john lilley commented on YARN-624:

I would like to +1 this feature, and illustrate our use cases.  Currently there 
are two:
-- Finding strongly-connected subgraphs.  This is a central step in 
data-quality/matching applications, because after record-matching is performed 
in a distributed fashion, the match pairs (edges) must be turned into match 
groups (subgraphs).  It is very inefficient to process this using a traditional 
independent-task YARN model.
-- Machine-learning model training.  There are many models that lend themselves 
to distributed processing, and even those that don't can benefit from parallel 
genetic algorithm that competes multiple models and topologies in parallel.

In both these cases we are considering a custom AM that runs like:
-- Asks for M containers
-- Accepts as few as N containers, but only after not getting M for some period 
of time (heuristics TBD).
-- Possibly, after getting non-zero but < N containers for some time, release 
them all, sleep a while, and try again (deadlock avoidance).

This algorithm would be much better run by the RM, because it can:
-- Immediately fail the AM if N containers are impossible.
-- Avoid idle incomplete sets of containers while waiting for a sufficient gang.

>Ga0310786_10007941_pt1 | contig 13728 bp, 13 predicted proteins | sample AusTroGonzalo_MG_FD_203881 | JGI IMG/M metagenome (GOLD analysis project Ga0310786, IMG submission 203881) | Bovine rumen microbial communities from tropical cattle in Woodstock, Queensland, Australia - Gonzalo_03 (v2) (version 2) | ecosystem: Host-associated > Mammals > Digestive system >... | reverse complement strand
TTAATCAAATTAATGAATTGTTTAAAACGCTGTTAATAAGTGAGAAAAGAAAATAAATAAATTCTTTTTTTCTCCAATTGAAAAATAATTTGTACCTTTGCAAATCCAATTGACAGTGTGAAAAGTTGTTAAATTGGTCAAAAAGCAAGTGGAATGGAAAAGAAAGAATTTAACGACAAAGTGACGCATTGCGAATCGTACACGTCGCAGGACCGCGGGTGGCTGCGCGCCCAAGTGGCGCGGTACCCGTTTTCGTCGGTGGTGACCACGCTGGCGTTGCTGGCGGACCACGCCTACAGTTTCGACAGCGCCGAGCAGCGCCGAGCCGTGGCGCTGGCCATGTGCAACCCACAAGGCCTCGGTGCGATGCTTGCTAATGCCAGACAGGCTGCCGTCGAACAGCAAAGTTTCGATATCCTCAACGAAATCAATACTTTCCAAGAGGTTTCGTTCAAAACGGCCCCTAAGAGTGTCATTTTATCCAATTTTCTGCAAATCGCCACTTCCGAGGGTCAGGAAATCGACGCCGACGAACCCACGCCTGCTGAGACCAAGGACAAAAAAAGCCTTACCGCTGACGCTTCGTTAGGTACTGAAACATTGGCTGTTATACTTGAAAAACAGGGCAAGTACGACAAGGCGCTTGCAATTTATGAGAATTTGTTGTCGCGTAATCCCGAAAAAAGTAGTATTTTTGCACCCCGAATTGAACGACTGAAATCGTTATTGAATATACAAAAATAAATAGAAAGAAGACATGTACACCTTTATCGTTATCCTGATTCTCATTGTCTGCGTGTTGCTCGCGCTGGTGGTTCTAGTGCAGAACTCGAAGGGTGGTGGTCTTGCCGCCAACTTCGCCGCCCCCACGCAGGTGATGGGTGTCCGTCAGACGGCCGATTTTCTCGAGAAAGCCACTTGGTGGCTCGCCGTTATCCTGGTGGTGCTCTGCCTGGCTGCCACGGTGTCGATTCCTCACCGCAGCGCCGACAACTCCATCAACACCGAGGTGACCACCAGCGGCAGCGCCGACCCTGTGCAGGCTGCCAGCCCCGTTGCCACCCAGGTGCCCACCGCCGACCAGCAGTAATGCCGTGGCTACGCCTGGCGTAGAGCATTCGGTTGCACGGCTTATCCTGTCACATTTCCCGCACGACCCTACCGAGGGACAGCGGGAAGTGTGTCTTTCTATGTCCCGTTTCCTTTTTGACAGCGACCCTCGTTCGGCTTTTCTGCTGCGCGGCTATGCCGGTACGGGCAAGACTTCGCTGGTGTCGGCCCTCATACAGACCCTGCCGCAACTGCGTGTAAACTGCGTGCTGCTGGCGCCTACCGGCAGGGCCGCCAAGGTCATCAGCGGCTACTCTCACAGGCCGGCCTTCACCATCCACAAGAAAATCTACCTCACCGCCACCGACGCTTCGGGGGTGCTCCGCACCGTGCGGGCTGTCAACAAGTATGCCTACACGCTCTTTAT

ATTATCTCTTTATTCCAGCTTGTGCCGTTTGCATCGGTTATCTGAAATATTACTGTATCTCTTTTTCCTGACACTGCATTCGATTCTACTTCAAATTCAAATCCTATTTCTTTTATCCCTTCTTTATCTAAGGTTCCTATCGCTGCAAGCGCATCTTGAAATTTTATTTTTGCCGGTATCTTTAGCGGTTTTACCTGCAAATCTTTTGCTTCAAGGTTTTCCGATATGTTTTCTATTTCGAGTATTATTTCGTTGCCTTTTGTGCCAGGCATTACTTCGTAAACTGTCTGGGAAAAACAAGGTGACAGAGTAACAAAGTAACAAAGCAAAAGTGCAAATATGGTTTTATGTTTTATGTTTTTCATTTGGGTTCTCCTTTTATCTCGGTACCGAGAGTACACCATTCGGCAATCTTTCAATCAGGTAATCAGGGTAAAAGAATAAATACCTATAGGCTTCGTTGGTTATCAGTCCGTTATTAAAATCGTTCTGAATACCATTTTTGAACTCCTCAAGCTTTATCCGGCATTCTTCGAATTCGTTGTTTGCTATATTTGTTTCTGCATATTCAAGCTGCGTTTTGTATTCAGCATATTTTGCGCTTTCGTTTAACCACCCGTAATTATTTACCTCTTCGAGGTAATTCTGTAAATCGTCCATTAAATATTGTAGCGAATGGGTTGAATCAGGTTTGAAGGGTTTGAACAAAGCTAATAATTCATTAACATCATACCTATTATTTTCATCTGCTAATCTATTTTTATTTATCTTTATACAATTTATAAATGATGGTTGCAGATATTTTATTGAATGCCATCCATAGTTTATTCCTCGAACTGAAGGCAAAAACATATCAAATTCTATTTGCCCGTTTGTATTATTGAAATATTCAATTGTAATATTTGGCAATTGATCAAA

-- Avoid deadlock.

> Support gang scheduling in the AM RM protocol
> ---------------------------------------------
>                 Key: YARN-624
>                 URL: https://issues.apache.org/jira/browse/YARN-624
>             Project: Hadoop YARN
>          Issue Type: Sub-task
>          Components: api, scheduler
>    Affects Versions: 2.0.4-alpha
>            Reporter: Sandy Ryza
>            Assignee: Sandy Ryza
> Per discussion on YARN-392 and elsewhere, gang scheduling, in which a 
> scheduler runs a set of tasks when they can all be run at the same time, 
> would be a useful feature for YARN schedulers to support.
> Currently, AMs can approximate this by holding on to containers until they 
> get all the ones they need.  However, this lends itself to deadlocks when 
> different AMs are waiting on the same containers.

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